Spring 2019 Impact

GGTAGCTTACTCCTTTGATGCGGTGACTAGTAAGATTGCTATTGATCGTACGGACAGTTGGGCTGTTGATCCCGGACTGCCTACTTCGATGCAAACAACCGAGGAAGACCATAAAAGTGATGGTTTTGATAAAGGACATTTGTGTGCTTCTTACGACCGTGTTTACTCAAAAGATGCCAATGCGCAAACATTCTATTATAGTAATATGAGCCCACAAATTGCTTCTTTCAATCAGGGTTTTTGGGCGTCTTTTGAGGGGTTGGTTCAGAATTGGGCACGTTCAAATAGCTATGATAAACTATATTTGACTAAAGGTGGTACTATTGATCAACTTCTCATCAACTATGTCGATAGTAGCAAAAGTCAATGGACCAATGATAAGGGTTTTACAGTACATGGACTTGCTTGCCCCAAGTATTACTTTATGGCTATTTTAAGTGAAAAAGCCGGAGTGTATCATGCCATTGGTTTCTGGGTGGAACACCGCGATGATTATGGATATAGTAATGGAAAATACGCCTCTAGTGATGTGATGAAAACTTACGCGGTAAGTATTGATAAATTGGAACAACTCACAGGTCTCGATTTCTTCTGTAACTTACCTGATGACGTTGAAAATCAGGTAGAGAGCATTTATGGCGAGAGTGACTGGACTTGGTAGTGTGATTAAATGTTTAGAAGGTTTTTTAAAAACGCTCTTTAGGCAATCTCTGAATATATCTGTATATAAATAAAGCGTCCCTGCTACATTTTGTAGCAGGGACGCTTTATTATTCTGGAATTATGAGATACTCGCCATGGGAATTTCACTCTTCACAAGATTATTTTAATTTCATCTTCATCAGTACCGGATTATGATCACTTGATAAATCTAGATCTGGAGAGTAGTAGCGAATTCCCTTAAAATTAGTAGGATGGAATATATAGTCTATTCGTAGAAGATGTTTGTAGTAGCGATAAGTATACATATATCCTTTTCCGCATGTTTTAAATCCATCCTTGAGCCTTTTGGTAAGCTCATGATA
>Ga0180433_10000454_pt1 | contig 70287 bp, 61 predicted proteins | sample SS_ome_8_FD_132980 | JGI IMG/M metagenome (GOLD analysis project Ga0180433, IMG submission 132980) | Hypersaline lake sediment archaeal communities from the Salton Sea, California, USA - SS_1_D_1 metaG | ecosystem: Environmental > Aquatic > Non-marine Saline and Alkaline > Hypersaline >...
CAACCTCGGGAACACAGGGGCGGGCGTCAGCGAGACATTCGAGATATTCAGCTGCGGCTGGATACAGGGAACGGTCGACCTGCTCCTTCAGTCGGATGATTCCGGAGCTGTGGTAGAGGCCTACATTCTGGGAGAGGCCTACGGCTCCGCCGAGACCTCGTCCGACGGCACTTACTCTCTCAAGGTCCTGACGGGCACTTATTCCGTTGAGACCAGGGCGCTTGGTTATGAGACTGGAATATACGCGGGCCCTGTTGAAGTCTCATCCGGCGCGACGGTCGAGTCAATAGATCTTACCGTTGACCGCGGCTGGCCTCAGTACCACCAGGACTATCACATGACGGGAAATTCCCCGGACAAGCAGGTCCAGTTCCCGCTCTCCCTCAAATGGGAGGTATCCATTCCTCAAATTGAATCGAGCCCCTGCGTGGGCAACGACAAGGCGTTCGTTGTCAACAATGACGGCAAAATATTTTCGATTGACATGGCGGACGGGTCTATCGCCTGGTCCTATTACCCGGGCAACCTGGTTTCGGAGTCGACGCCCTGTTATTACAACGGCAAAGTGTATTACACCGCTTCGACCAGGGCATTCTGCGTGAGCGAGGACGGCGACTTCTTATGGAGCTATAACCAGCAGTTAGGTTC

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18 From "Fake Teams" to Teacher Collective Efficacy via Research- Practice Partnerships Kristen C. Wilcox, Ph.D. and Aaron Leo, Ph.D. Research has shown that for teams of educators, collective belief in the ability to improve their schools and mechanisms to sustain improvement initiatives are crucial to ushering in positive change (Bandura, 1993; Goddard, 2001). While a team-based approach offers the promise of collaborative problem solving, unfortunately it is too oen that opportunities for teachers to work in teams on school-wide improvement initiatives receive short shri. Darling-Hammond and colleagues reported that although educators across the country routinely engage in some form of professional development annually, these opportunities do not oen emphasize collaboration with colleagues and especially lack an emphasis on school-wide continuous improvement (Darling-Hammond, Wei, Andree, Richardson, & Orphanos, 2009). In addition, when educators are organized into teams, those teams oen fall short of developing and accomplishing measurable goals (Charner-Laird, Ng, Johnson, Kra, Papay, & Reinhorn, 2016). In many cases, educator teams need support to address a number of pitfalls experienced when teaming, including (see Lencioni, 2002): • Absence of trust (e.g. team members feel reluctant to be open and honest with each other, particularly in regard to mistakes and need for help) Kristen C. Wilcox, PhD is Associate Professor in the Department of Educational eory and Practice at the University at Albany and serves as Director of Research and Development for NYKids (a public-private research- practice partnership). She conducts action research, qualitative research and mixed- method research in service of educational change and reform, and school effectiveness and improvement. Her research interests also include second language writing and disciplinary literacy.

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